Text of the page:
Jacob Kramer (1892-1962)
|Artist Name||Jacob Kramer (1892-1962)|
|Title||Portrait of George Hopkinson|
|Description||This superb 1920's sketch in chalk/pastel is by noted Russian Jewish artist Jacob Kramer. The sitter is a friend of the artist, George Hopkinson, proud Yorkshireman and textile businessman who was a director of a West Riding textile company. It is a profile head and shoulders portrait of Hopkinson wearing a suit. As well as a businessman he was a patron of the arts and local artists and had a sizable collection of paintings himself. We also have the oil painting this is a sketch for, being sold separately. A superb example of Kramer's work.
Signed lower right.
|Provenance||Family estate of artist.|
|Medium||Chalks on paper|
|Size||19 x 24 inches|
|Frame||Housed and mounted in a complementary frame, 32 inches by 27 inches and in good condition.|
|Biography||Jacob Kramer (1892-1962) was born in the small town of Klintsy in 1892, then part of the Russian Empire, into an artistic middle class Jewish family. His father, Max, was a painter who had studied at the St Petersburg Fine Art Academy under Ilya Repin, and had become a court painter to Baron Ginsburg. Kramer's mother, Cecilia, was also artistic being a trained singer who was well known for touring a regional network of theatres established by her father, at which she performed traditional Slavic and Hebrew folk songs. Following the accession of Tsar Nicholas II in 1894 a new virulent anti-semitic policy was introduced to force Russian Jews either to assimilate or leave the country. The Kramers chose the latter, and left Russia in 1900, emigrating to England where they settled in the Northern industrial city of Leeds. Here they lived in poverty, with Max Kramer taking work as a photographer's assistant. The Kramers had four more children born in Leeds, the oldest of whom, Sarah, later married the artist William Roberts. In 1902, aged only ten, Kramer ran away from his new home in Leeds, taking various jobs in different parts of the north of England, and even going away to sea for six months. During this sojourn away from his family, Kramer attended occasional art classes, but his first formal art education was at Leeds School of Art which he attend from 1907 till 1913. During this time he was also to become involved in the radical modernist organisation the Leeds Arts Club, which introduced him to the ideas of expressionist artists, such as Wassily Kandinsky and the spiritualist beliefs that came to underpin his work. Writing to his close friend and fellow Arts Club member Herbert Read in 1918, Kramer stated that when he looked at an object he saw both its physical appearance and its spiritual manifestation. His struggle, he claimed, was to escape the physical appearance and only paint the spiritual form. Such ideas came straight from the expressionist and Theosophical spiritualism that dominated the Leeds Arts Club, and show clearly that Kramer was himself an English Expressionist artist. With a scholarship from the Jewish Educational Aid Society, Kramer was able to study at the Slade School of Art from 1913 to 1914. Here be befriended other leading artists of the day, including Augustus John, David Bomberg and William Roberts. He was involved in the Vorticist movement led by Roberts and Wyndham Lewis, although he was never really a follower of the style. Nonetheless, several of his woodcuts did appear in the Vorticist literary magazine Blast, and other periodicals including Colour, Rhythm and Art and Letters. In London, Kramer rapidly became well known in the hedonistic artistic circles that dominated before the First World War and was to be seen frequently at well-known artistic haunts, including the cabaret-club The vae of the Golden Calf, The Cafe Royal and The Tour Eiffel. In the early 1920s Kramer returned to Leeds where he became something of a local artistic celebrity. After the collapse of the Leeds Arts Club in 1923 he had numerous schemes to establish a new artistic meeting place in the city, almost all of which came to nothing. The great exception to this was the informal gathering called the Yorkshire Luncheon Club, which met regularly at Whitelock's public house in Leeds, and invited some of the leading cultural figures of the 1930s, 40s and 50s to Leeds to speak. For the most part, however, Kramer's return to Leeds was not a triumph, and he lived in utter poverty and alcoholism, often producing poor quality portraits of local figures to pay for his drinks. None of this later work does justice to the startling quality and originality of Kramer's earlier work, including paintings such as The Day of Atonement, The Talmudists, The Jew, Mother and Child, and the 1922 abstract expressionist painting Musical Theme. His friend Jacob Epstein made a bust of him, copies of which can be found in the Tate in London and at Leeds City Art Gallery. The Tate, the Victoria & Albert Museum and the British Museum all hold examples of Kramer's work, but the most extensive collections can be found in Leeds at the Leeds City Art Gallery and Leeds University Art Gallery.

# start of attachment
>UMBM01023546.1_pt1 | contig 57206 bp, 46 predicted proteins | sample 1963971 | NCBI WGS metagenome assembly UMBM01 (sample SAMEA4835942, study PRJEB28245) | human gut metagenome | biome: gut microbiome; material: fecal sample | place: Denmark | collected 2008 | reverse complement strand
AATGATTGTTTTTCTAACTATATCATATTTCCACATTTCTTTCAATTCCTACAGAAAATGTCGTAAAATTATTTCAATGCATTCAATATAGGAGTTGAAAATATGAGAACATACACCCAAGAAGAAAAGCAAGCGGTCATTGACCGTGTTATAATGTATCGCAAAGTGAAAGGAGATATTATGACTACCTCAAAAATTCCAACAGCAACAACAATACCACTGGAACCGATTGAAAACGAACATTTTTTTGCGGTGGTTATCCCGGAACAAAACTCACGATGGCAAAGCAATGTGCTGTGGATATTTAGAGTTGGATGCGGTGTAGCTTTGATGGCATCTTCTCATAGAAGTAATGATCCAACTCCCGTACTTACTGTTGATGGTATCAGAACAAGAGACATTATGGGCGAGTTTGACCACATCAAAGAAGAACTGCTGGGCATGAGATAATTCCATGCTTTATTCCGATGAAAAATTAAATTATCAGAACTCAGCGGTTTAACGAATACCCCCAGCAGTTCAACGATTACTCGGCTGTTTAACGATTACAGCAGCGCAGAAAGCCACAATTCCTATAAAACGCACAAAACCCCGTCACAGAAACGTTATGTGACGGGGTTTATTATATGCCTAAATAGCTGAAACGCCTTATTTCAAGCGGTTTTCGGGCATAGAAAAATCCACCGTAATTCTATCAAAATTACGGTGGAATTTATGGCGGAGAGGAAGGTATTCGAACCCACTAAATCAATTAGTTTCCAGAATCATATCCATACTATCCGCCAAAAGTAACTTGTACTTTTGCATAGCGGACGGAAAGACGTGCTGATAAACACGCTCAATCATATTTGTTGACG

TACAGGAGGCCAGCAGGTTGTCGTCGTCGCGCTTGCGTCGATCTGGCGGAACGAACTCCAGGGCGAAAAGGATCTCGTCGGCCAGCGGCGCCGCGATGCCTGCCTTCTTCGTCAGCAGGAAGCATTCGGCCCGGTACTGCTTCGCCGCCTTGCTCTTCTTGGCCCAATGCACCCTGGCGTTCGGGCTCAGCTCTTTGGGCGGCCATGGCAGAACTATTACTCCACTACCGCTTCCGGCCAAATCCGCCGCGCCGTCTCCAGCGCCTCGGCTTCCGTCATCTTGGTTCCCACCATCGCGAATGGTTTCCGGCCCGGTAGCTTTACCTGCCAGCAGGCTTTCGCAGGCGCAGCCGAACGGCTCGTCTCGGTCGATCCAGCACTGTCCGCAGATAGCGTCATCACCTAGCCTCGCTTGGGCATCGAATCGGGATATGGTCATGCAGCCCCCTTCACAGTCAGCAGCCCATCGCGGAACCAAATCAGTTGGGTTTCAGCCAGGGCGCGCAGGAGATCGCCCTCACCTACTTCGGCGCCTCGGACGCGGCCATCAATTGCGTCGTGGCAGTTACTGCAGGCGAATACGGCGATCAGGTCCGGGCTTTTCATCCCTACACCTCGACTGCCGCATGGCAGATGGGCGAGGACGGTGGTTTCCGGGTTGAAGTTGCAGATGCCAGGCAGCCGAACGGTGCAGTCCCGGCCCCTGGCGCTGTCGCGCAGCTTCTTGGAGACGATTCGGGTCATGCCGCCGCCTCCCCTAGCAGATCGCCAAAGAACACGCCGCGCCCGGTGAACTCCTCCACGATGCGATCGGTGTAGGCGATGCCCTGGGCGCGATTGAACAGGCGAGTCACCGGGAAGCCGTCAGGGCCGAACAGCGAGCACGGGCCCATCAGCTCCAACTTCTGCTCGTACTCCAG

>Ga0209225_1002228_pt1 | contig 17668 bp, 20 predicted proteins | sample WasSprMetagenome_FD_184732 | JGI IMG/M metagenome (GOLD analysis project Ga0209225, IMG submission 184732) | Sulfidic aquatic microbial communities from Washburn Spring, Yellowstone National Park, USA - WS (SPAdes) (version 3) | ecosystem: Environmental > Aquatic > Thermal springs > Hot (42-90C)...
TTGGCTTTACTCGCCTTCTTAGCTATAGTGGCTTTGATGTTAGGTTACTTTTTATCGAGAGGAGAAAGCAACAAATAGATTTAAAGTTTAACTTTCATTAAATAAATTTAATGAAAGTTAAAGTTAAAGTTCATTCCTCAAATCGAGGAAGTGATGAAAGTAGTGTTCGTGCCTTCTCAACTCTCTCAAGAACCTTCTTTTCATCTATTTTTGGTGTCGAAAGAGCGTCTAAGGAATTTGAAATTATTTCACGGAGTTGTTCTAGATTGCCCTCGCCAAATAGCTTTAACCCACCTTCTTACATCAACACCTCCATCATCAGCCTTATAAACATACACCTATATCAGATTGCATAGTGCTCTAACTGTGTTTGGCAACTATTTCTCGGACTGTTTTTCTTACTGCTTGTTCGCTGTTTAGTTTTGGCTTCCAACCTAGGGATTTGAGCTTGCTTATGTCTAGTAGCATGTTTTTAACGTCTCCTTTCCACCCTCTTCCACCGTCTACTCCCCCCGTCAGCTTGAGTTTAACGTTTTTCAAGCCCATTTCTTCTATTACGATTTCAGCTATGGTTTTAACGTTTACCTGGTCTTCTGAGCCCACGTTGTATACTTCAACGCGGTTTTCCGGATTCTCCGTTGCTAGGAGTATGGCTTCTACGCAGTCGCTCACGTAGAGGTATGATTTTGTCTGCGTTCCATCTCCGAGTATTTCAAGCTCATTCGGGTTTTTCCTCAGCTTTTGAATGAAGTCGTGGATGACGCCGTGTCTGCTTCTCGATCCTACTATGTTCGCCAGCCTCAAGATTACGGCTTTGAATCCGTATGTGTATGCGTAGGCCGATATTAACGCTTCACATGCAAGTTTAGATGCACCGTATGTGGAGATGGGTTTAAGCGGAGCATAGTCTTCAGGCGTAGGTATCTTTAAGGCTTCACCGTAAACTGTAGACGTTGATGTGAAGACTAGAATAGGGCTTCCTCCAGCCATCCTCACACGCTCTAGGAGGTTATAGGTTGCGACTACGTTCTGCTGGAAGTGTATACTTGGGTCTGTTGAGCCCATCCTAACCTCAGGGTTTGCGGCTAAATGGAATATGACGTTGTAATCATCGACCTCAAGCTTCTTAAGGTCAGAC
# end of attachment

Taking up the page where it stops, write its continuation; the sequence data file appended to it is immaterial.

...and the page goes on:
The standard work on the artist is now David Manson, Jacob Kramer: Creativity and Loss (Bristol: Sansom, 2006).